There are some swordsmen who can’t sit by and allow basic combat needs to be their legacy. These swordsmen are filled with a passion for both combat and glory, duelists whose names will be known throughout the land. They are the Swashbuckler. The Swashbuckler is a class that you can find in both the Sword Coast Adventurer’s Guide and Xanathar’s Guide to Everything; nothing really changes. Perhaps you’re a pirate, or a fencer, or a circus performer. In all ways, however, you’re a master of the battlefield. Let’s see what mastery implies within the Swashbuckler 5e Guide.
Dominate with Style: Swashbuckler 5E
The Swashbuckler turns the rogue into a fleet-footed fighter, able to dive in and out of the battlefield with ease. Later on, you gain an ability that allows you to force enemies into duels, or even charm them if you’re outside of combat. You almost become a defender, whose mobility is the most important aspect of their character kit.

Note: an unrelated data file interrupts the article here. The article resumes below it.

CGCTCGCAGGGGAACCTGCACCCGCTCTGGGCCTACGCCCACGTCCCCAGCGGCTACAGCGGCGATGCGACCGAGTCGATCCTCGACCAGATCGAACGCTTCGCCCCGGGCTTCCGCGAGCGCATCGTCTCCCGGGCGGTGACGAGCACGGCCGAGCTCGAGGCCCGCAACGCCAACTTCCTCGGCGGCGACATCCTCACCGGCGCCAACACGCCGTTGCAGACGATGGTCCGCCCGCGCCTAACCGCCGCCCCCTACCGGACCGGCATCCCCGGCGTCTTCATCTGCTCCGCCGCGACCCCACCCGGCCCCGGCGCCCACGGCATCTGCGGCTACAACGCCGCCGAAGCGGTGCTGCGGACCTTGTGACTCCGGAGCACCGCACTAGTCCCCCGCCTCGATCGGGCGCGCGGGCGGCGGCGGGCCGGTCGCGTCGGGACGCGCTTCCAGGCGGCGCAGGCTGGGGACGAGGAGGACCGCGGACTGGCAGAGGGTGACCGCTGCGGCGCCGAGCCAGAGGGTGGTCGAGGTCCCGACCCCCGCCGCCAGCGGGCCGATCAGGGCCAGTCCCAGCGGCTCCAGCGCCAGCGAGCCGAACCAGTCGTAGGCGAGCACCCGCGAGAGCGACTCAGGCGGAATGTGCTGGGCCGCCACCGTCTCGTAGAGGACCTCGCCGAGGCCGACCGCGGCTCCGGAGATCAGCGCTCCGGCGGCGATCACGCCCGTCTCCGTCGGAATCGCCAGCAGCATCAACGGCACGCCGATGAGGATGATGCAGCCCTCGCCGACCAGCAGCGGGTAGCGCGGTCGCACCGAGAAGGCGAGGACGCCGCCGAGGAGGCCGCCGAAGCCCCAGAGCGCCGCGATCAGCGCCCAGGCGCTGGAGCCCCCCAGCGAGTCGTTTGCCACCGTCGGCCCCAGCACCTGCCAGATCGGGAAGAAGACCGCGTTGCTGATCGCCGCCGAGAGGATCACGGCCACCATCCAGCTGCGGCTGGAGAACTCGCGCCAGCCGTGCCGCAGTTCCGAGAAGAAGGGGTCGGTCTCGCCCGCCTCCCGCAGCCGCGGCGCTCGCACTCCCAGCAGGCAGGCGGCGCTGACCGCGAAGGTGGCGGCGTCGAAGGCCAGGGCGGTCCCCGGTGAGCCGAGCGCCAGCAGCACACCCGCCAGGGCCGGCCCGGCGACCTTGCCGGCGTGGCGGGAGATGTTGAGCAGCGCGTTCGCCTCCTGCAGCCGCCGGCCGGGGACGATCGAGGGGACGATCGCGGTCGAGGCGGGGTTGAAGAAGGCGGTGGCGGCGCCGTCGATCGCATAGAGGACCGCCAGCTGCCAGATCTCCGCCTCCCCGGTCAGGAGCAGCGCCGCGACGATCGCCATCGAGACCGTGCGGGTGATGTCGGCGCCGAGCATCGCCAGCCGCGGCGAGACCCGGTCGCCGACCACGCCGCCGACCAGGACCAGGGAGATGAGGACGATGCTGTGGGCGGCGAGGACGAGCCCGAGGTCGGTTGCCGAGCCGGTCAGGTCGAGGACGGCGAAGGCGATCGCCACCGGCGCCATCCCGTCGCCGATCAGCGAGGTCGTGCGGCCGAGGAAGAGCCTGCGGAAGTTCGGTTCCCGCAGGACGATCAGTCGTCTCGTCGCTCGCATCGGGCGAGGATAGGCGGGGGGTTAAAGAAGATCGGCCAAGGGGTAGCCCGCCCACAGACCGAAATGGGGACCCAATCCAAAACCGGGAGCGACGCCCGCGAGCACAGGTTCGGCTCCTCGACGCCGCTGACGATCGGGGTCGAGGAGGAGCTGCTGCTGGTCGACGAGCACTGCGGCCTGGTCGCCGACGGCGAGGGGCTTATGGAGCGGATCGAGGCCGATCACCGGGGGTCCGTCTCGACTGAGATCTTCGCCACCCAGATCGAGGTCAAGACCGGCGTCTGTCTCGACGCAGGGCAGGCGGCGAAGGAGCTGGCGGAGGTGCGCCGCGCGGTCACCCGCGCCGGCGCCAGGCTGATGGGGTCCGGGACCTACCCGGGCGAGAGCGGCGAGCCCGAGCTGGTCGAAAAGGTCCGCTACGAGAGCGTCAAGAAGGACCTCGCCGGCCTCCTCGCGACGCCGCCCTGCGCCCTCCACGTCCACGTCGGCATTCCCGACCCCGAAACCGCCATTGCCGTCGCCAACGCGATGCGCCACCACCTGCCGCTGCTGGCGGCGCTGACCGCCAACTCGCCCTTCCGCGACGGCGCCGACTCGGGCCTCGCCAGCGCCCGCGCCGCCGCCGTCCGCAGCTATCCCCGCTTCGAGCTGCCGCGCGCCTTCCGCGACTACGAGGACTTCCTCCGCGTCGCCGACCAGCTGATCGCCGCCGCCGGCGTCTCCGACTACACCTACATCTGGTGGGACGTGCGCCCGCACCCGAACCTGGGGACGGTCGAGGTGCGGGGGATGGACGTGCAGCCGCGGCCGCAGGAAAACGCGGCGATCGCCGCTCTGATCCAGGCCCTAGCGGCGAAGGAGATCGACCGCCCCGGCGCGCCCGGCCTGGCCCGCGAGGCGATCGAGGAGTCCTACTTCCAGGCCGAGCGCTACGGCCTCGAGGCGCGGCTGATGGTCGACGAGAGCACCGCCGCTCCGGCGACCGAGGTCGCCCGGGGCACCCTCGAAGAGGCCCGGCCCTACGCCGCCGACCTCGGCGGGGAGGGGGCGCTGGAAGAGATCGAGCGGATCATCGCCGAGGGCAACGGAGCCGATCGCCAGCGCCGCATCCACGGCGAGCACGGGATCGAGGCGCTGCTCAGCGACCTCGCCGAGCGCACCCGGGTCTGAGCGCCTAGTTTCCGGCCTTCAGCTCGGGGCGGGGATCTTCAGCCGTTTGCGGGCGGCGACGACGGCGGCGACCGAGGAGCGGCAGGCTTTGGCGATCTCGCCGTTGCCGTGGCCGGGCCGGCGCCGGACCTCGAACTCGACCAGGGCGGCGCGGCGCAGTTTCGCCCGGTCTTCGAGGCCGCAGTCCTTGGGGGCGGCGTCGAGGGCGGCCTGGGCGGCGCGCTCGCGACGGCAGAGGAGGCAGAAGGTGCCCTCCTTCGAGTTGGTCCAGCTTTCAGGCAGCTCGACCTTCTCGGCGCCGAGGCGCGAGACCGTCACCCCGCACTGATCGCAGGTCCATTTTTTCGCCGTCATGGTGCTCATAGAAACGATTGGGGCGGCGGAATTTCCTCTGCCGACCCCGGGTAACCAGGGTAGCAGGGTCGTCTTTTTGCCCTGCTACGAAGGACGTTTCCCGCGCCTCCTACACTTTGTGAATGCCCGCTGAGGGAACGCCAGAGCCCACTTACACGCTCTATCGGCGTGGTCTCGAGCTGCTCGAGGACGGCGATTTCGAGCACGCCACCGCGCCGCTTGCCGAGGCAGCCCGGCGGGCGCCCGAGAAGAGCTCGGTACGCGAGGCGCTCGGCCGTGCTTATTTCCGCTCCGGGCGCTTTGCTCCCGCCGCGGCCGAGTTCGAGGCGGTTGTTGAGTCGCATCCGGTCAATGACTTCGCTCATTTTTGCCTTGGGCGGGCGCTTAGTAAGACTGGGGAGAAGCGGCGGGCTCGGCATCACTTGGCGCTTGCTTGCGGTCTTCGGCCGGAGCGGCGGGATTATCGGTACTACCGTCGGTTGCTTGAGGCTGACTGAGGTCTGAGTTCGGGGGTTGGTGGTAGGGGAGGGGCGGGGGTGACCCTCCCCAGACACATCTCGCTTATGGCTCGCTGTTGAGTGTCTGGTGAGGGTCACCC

The first ability is about standard for a skirmisher style… but it’s essential and strong.
When you choose this archetype at 3rd level, you learn how to land a strike and then slip away without reprisal. During your turn, if you make a melee attack against a creature, that creature can’t make opportunity attacks against you for the rest of your turn.
The Rogue has the Cunning Action ability that allows them to take the Withdraw action. This is essentially the Withdraw action, but you get to save your Bonus Action. That’s pretty great!